Growth in U.S. commercial property prices decelerated in October to the slowest annual pace in 2018 so far, according to a new report by Real Capital Analytics.
The company’s U.S. National All-Property Index was up 6.4% from a year ago. The pace of annual price growth has been gradually slowing since a 2018 high of 8.4% in February, but in fact, price growth as measured by annual gains has been slowing down for about three years, RCA reports.
Year-over-year gains in 2014 and early 2015 were well over 10% each month for all assets, which represented a strong comeback from the recession, when property prices during much of 2009 contracted by over 20% compared with a year earlier. Since mid-2015, annual gains have slowed considerably.
According to the report, easing growth in major U.S. metros placed the largest drag on national prices, presumably as investors perceive that prices in some major markets have bubble-like aspects. For the purpose of the report, major metros include Boston, Chicago, Los Angeles, New York, San Francisco and Washington, D.C.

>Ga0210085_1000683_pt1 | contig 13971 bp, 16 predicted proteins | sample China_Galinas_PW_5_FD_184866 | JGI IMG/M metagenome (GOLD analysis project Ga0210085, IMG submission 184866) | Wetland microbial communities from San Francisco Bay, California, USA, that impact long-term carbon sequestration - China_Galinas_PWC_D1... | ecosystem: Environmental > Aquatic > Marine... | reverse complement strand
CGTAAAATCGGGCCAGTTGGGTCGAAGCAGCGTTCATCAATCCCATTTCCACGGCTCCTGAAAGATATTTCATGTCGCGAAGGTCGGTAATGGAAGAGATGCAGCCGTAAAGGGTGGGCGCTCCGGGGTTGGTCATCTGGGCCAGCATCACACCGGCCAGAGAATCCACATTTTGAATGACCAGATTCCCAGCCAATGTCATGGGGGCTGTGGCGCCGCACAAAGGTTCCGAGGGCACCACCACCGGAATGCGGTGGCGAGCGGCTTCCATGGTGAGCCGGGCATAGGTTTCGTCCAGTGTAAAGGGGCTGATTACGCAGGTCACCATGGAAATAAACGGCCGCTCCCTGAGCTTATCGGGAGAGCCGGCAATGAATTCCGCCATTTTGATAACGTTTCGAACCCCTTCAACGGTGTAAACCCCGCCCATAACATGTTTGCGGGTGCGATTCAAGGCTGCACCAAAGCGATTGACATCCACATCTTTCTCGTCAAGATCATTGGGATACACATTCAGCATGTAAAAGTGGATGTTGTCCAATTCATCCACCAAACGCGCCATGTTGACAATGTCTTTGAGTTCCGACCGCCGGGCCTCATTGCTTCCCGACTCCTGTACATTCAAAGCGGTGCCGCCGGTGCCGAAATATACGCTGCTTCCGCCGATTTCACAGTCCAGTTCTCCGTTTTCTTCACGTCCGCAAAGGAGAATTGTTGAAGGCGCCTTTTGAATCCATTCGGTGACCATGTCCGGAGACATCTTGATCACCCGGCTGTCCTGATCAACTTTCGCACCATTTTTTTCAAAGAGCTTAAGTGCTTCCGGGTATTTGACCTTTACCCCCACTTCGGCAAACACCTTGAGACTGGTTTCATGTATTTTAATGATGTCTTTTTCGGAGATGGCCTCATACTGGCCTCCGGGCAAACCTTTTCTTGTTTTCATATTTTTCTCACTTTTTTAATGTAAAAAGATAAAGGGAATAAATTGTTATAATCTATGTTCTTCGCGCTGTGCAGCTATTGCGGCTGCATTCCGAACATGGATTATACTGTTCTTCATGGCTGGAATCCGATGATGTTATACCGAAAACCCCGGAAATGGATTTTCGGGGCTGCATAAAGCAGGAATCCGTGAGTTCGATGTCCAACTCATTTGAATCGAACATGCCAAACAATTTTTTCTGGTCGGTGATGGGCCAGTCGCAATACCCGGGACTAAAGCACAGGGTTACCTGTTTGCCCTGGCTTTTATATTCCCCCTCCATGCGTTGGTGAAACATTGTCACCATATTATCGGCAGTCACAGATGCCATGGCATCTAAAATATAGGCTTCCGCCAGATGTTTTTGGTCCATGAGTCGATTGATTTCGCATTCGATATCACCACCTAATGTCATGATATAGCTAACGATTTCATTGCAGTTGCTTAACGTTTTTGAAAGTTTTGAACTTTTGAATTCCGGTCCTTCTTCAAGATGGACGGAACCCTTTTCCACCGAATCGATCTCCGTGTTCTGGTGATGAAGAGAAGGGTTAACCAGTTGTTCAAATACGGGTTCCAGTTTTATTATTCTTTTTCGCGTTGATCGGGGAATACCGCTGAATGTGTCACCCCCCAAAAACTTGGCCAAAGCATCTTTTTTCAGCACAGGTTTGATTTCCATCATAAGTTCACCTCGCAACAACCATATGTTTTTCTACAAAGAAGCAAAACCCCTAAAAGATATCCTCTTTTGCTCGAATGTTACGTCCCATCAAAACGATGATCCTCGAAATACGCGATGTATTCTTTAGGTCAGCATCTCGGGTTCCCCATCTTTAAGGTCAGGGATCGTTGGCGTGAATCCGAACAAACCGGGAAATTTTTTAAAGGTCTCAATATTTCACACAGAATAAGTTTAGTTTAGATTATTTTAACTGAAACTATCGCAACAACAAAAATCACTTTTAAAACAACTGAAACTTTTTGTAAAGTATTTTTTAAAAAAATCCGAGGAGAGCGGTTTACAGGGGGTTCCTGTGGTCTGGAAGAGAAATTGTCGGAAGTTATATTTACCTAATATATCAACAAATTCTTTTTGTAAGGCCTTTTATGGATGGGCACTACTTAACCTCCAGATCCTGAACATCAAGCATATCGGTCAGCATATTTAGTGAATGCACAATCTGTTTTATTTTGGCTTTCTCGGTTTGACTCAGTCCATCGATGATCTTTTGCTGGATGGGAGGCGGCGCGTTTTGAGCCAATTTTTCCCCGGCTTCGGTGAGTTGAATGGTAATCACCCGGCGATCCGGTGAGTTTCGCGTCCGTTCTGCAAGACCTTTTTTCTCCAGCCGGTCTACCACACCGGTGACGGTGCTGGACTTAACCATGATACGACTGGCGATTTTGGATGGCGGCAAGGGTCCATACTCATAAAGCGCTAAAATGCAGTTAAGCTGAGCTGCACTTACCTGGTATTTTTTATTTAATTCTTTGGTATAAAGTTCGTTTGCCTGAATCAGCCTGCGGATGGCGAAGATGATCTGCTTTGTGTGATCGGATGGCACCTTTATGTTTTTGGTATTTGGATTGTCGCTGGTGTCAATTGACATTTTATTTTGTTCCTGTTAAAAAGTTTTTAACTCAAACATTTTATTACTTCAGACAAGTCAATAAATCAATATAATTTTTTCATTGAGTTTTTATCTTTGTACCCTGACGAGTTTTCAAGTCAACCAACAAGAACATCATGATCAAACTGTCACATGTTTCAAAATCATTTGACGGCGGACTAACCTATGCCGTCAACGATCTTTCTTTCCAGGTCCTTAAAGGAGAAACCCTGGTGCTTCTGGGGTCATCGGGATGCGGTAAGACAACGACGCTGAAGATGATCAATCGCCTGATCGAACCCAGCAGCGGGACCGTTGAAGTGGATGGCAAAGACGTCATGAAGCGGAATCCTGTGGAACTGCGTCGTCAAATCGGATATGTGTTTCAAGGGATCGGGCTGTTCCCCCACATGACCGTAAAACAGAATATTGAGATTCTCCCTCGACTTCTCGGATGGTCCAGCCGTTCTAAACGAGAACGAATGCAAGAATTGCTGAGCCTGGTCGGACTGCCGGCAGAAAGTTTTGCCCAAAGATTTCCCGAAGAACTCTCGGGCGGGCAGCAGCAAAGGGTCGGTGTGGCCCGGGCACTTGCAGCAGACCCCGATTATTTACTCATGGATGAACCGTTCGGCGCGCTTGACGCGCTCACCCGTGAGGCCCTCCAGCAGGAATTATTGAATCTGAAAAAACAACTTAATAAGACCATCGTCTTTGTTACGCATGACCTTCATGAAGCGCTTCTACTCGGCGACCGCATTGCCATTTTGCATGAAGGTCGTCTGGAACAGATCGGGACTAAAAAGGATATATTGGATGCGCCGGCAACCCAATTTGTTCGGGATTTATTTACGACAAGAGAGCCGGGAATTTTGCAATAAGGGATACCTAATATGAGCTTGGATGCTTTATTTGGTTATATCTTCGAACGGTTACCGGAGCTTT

Prices in U.S. major metros were growing an average 8.8% year over year at the beginning of 2018, but as of October, that growth was down to 3.1%.
Growth in the non-major metros has also slowed since a high in the summer, though the change is more modest than in the major metros, RCA reports. Prices rose 7.8% year over year in non-major metros in October, down from 8.4% in May.
Apartments are still leading the way in price growth, up 9.6% year over year, but even that property type has seen a slowdown. In April, the annual gain for apartments was 12.4%.
The next strongest property type was suburban offices, which enjoyed annual price growth of 9.2% in October. In the case of suburban office, annual price growth has accelerated each month throughout 2018 as investors have turned their attention to the sector.